What can we learn from Jesus’ prayer at Gethsemane? None of us have ever had to face the future that Jesus faced, but we have all had life-changing and life-determining decisions to make. Many here have had, or have now, cups you would rather have pass from you – a chronic illness, pain that won’t go away, a frustrating job, a life you never envisioned, the suffering or pain of a loved one. Some may feel alone, abandoned by family or friends or even God. Jesus understands, because he felt all those things in one night. We don’t know how long Jesus’ prayer lasted. But I think it says something that it took place at night. Because it’s in the night that our pain hurts more, our fears run rampant, our doubts are magnified. Jesus was alone at Gethsemane, Jesus felt the pressure of life at Gethsemane, Jesus needed reassurance and sought answers at Gethsemane, and Jesus accepted God’s will at Gethsemane.

In this same way, we can enter our garden of Gethsemane as well. We can bring all of our fears, disappointments, loneliness, hopelessness, despair, and pain to a God who understands because he has been there. In our Gethsemane moment, we learn to pray honestly. Jesus told God he didn’t want the cup, that his will was for something different to happen. He wasn’t afraid to say how he felt and ask for what he wanted. We can do the same. We don’t have to be concerned that we will offend God or that God will turn away from us. Sometimes, for lack of a better term, life sucks and we want it to change. If Jesus can tell God that, so can we. Expressing our feelings honestly and openly is not a sign of weakness, but of our humanity and of humility. It’s even a way, if we invite others to be with us as Jesus did, of letting in others who love us and will support us. 

A second lesson from Gethsemane is to keep praying. Jesus prayed three times just that night before he felt any sense of peace or assurance as to God’s will. His words weren’t particularly eloquent, but his prayer was persistent. He basically prayed out of his pain over and over and over again. Sometimes in our grief, frustration, or doubt, we don’t have new words to add to our prayers. When that happens and we’re stuck, the message is just keep praying. 

A final lesson from Gethsemane is to learn to place our trust in God. This was probably easier for Jesus than it is for many of us. But it still wasn’t easy for him to get out the words: “Not my will but thy will be done.” The words were easier to say when he was teaching them to his disciples a few years earlier. Luke’s account of Jesus’ prayer tells us: “In his anguish he prayed more earnestly, and his sweat became like great drops of blood falling down on the ground.” So, if the words weren’t easy for Jesus, then how can we say those words and mean them? There’s really only one answer and that comes in the context of our relationship with God. If you don’t know God – don’t know God’s love for you and aren’t praying regularly – then you’re going to have a difficult, if not impossible, time praying those words. They will stick in your throat and make you angry. The words to the song say not only “God your will is hard” but adds “you hold every card.” I’m not sure what Tim Rice meant when he wrote those words, but I think when taken with Scripture they are a statement of willingness to submit to what was in store and an understanding that God’s knowledge surpassed his own in that moment. Just because we can’t see a plan in what is happening in our lives doesn’t mean there isn’t one. The question comes down to whether we trust God.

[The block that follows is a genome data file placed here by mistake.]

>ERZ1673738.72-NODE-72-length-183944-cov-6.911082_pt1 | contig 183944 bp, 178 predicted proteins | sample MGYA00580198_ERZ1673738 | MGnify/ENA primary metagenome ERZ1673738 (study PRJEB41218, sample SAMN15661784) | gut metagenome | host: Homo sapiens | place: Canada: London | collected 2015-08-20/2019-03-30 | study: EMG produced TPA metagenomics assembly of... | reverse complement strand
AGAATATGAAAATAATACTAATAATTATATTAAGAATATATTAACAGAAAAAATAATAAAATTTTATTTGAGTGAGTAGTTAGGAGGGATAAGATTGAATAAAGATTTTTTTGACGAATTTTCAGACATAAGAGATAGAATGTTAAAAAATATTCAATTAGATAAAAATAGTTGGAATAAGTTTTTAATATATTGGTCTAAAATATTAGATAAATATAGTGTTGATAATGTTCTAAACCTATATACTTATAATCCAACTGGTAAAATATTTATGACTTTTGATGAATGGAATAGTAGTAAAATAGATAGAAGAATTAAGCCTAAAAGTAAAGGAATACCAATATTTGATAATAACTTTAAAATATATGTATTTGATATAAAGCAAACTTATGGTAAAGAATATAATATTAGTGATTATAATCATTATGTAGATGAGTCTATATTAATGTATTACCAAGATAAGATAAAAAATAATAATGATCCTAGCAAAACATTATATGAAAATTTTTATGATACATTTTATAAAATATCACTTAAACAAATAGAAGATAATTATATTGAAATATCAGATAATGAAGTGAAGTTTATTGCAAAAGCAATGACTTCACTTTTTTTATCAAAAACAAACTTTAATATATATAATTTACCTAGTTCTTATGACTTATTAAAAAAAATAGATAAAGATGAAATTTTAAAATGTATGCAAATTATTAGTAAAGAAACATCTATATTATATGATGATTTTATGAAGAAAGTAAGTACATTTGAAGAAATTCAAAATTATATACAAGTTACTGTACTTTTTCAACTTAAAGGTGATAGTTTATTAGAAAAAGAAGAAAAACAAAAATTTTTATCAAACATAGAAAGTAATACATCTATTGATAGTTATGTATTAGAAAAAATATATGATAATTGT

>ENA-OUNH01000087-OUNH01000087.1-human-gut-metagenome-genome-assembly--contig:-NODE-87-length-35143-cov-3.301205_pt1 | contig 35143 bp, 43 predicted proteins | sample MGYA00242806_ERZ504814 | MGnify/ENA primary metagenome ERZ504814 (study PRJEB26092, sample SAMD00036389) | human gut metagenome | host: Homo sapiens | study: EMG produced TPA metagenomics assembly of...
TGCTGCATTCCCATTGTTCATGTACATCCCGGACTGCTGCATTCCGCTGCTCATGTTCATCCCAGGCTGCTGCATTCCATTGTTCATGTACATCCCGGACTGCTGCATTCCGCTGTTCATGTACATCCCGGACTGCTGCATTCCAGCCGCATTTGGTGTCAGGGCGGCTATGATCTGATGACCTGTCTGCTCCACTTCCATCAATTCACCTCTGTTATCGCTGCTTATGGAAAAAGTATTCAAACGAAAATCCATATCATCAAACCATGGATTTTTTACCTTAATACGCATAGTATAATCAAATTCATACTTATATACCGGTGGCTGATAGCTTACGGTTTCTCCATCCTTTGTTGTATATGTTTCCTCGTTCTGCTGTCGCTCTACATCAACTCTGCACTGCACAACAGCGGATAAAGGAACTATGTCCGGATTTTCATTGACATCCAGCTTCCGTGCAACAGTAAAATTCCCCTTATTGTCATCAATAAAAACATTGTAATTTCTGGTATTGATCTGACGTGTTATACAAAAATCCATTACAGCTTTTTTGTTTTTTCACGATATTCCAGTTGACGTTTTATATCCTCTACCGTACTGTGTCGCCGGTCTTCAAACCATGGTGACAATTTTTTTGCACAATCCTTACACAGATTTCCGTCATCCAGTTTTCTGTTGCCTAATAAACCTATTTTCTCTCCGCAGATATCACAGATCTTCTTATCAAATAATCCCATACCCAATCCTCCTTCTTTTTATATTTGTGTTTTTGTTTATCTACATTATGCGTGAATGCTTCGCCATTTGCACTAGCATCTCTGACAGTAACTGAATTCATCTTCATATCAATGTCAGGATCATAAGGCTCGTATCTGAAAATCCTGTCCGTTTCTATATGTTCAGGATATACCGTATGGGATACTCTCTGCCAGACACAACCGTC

We know that despite his prayer, Jesus still, from his own divine power, could have stopped the events of the next day before or at any time as they happened to him. We don’t have that kind of power, but he did. Once Jesus walked out of the garden, he consciously chose to go on to the end. We, too, though, have the power of choice. We can choose how we will live and we can choose how important our faith will be. 

Years ago, Bill Gaither wrote a song called, “Have You Had a Gethsemane?” Some of the lyrics are: “Have you had a Gethsemane? Have you prayed in despair? In the dark of those weary hours did the Lord meet you there? Have you had a Gethsemane? Have you prayed the night through? Have you shed tears in agony when no hope was in you? Have you prayed, “If it is thy will may this cup pass from me? But if it’s Your will, Lord, I will bear it for thee?”

At some point in our lives, we will all have a Gethsemane. It’s a tough place to be, but there’s no shame in it. Suffering of any kind is always difficult to understand and perhaps even more difficult to accept. That one night, it seems that it was even difficult for Jesus to grasp. It was certainly difficult for the disciples to understand. But see here’s the thing. They will understand it completely in three days. Because Easter is coming. After death comes the resurrection. With the cross comes our promise that our sins can be forgiven. With the resurrection comes our promise of resurrection and eternal life. 

I invite you to join with me again as we pray that prayer that Jesus taught us and this time really think about what some of those words might mean in your life: Our Father, who art in heaven, hallowed be thy name; thy kingdom come;
thy will be done; on earth as it is in heaven. Give us this day our daily bread and forgive us our trespasses, as we forgive those who trespass against us. And lead us not into temptation; but deliver us from evil. For thine is the kingdom and the power and the glory, forever. Amen.